oyalty, Peter Yesawich believes, is fragile. The managing director of the marketing company Yesawich Pepperdine Brown & Russell was addressing a general session of the Mountain Travel Symposium held in Steamboat Springs, Colo., earlier this month, and was sharing the findings of his latest consumer research with the audience.

Price transparency on the Web has led consumers to look for the best brand for the money, he reported. Not the cheapest available product, mind you, but the greatest perceived value for the amount of money they've already decided to spend. If, for instance, The Plaza in New York is available for the same price as the business-class chain hotel where a traveler usually stays, The Plaza likely will be perceived as the better value because its brand is associated with luxury.

This is not good news for travel companies that have invested heavily in building consumer loyalty and have come to rely on repeat business to maintain profitability.

I was moderator of a panel in the session following Yesawich's presentation, and was curious to see whether the panelists and the audience (resort-area hoteliers, condo-management company executives and tour operators working in the ski industry) had felt the implied impact of Yesawich's research.

In other words, how was repeat business this past season?

On one hand -- perhaps the one with fingers crossed, either for continued luck or to permit a lie -- no one reported that repeat business was off. In fact, the general feeling was that repeat business was what saved the past ski season.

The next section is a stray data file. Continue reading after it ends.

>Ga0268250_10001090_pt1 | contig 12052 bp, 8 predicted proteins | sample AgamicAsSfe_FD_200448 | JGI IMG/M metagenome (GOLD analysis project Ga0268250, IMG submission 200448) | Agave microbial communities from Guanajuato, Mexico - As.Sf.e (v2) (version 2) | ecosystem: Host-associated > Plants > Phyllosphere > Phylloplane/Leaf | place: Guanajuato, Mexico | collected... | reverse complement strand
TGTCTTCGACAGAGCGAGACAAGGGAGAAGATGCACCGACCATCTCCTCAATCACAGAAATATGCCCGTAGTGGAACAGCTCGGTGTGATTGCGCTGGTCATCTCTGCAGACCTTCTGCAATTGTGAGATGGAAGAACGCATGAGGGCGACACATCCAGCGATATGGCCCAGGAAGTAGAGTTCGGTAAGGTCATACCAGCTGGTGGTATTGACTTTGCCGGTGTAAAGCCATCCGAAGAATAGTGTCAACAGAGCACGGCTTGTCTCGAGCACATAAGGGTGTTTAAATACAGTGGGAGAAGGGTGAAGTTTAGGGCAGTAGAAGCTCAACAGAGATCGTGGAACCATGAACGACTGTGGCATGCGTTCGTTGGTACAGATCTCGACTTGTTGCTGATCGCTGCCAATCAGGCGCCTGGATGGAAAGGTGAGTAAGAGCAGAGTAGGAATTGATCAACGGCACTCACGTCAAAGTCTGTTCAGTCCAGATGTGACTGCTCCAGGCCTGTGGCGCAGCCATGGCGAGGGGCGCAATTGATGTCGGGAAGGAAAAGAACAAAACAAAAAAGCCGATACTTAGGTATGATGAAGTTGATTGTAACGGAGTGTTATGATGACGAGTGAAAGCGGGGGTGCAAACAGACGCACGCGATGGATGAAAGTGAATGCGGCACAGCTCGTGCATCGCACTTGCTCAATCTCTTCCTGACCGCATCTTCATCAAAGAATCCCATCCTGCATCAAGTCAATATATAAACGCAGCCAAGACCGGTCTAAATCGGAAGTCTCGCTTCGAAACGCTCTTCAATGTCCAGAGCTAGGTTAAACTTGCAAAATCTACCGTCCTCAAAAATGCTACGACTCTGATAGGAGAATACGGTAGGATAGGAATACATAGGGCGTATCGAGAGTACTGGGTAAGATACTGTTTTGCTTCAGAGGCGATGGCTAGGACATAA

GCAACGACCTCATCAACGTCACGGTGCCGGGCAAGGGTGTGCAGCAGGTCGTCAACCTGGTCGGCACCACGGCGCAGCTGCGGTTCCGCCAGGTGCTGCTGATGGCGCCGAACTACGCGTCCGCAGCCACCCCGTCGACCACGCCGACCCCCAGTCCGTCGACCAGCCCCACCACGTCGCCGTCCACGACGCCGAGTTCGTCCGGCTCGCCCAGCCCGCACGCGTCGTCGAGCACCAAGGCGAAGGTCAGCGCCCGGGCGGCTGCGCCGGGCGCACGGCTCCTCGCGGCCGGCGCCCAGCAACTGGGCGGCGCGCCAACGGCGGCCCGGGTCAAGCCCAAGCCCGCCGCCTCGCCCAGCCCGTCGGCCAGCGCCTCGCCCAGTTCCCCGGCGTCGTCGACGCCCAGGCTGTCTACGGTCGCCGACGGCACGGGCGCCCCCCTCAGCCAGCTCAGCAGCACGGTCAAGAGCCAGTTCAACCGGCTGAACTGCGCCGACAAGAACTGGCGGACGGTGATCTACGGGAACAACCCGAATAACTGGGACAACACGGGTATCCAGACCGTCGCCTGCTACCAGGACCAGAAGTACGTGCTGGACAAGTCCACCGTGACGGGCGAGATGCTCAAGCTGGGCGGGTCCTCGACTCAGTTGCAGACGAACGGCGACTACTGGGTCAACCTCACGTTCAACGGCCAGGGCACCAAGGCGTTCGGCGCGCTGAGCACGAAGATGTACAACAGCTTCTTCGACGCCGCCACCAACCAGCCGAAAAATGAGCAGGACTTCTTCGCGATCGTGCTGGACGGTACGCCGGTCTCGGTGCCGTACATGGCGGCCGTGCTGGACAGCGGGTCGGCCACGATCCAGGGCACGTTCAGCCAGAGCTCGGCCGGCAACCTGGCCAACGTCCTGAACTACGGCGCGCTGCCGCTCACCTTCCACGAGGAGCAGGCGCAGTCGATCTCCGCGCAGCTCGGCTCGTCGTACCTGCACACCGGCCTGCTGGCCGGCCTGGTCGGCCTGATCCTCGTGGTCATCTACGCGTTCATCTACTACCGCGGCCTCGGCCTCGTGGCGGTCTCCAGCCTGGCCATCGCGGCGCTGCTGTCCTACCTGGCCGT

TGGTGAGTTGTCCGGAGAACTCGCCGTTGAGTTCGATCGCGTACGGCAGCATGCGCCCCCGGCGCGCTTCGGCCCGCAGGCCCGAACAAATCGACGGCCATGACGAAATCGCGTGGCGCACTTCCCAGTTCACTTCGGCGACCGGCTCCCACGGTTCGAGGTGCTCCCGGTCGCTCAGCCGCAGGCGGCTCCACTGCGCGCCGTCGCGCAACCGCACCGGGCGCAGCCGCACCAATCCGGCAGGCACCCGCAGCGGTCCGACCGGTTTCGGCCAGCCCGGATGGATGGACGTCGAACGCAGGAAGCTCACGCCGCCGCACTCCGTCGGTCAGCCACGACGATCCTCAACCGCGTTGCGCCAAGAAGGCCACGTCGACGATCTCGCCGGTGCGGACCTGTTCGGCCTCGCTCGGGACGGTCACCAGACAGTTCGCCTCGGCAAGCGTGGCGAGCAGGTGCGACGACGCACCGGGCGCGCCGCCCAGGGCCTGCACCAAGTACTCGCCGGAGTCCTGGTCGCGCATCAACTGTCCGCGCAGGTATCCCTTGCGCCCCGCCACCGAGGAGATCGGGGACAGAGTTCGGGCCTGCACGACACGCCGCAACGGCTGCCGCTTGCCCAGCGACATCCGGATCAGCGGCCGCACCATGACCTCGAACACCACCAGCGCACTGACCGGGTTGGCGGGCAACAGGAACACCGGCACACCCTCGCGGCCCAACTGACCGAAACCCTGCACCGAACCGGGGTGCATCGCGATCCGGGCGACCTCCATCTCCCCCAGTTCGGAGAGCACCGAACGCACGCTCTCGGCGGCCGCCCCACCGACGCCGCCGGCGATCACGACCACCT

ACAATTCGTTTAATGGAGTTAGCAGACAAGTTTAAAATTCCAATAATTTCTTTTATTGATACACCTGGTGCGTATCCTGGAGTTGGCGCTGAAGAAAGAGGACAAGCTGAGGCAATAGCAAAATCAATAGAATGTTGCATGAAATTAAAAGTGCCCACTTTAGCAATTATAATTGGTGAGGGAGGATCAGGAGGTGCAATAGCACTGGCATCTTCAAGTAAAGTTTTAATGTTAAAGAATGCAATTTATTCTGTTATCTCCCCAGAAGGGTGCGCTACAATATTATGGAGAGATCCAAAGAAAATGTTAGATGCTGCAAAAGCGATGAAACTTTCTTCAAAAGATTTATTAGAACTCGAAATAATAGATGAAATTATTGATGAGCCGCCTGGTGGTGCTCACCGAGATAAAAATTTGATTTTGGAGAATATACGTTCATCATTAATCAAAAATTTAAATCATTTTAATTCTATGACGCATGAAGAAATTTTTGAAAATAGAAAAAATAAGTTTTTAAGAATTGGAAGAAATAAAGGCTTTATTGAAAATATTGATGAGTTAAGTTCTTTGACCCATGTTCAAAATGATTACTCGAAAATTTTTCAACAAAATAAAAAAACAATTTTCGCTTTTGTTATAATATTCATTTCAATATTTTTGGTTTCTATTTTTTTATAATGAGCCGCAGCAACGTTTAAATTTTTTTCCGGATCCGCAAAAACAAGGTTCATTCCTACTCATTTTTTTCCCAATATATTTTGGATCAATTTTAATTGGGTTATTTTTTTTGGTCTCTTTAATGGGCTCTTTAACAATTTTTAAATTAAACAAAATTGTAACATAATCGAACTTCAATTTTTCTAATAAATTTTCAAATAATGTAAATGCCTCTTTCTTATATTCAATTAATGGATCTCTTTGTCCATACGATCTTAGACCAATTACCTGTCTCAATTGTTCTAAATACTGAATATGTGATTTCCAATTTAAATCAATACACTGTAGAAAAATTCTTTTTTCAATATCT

On the other hand, when the discussion moved to the question of Web pricing transparency and its effect on booking, everyone acknowledged that consumer focus on getting the greatest perceived value for money has led to price erosion and deteriorating yields.

If there were a third hand, it would have been held up by the audience in resistance to Yesawich's implication that this was how it was going to be for the foreseeable future. Though a condo-management exec acknowledged using discounted Web sites as a dumping ground for his distressed inventory, he didn't want to continue doing so.

It was "like a drug," but he was determined to kick the habit.

How? "Flexibility in marketing," came the answer, and there were nods of agreement all around. Give call centers the ability to work with clients on the phone. Rather than give a blanket

discount, only discount when you need to, on a case-by-case basis.

But soon it became apparent that attendees were of two minds on the issue of flexibility. Someone brought up the practices of Southwest Airlines as an example of a company that did not put its inventory on discounted Web sites, yet was one of the few profitable airlines.

Everyone -- including those touting flexibility -- praised Southwest for having a plan and sticking to it through thick and thin. Southwest, it was noted, used distribution channels on its own terms.

But this, in essence, is the opposite of flexibility.

Yesawich was careful not to say that brand isn't important. In fact, if one is looking for the best brand at a given price, adding value to brand is more important than ever. But brand loyalty has become secondary to price loyalty, and price loyalty encourages discounting.

I sense he's right, but like everyone else in the room, I'm not sure what lesson to take away from his observations. To go after market share at the expense of yield only makes sense if you later can exploit the market share through brand loyalty, and eventually raise yields.

But loyalty is fragile.

No wonder everyone needs three hands and two minds to try to work this one out.

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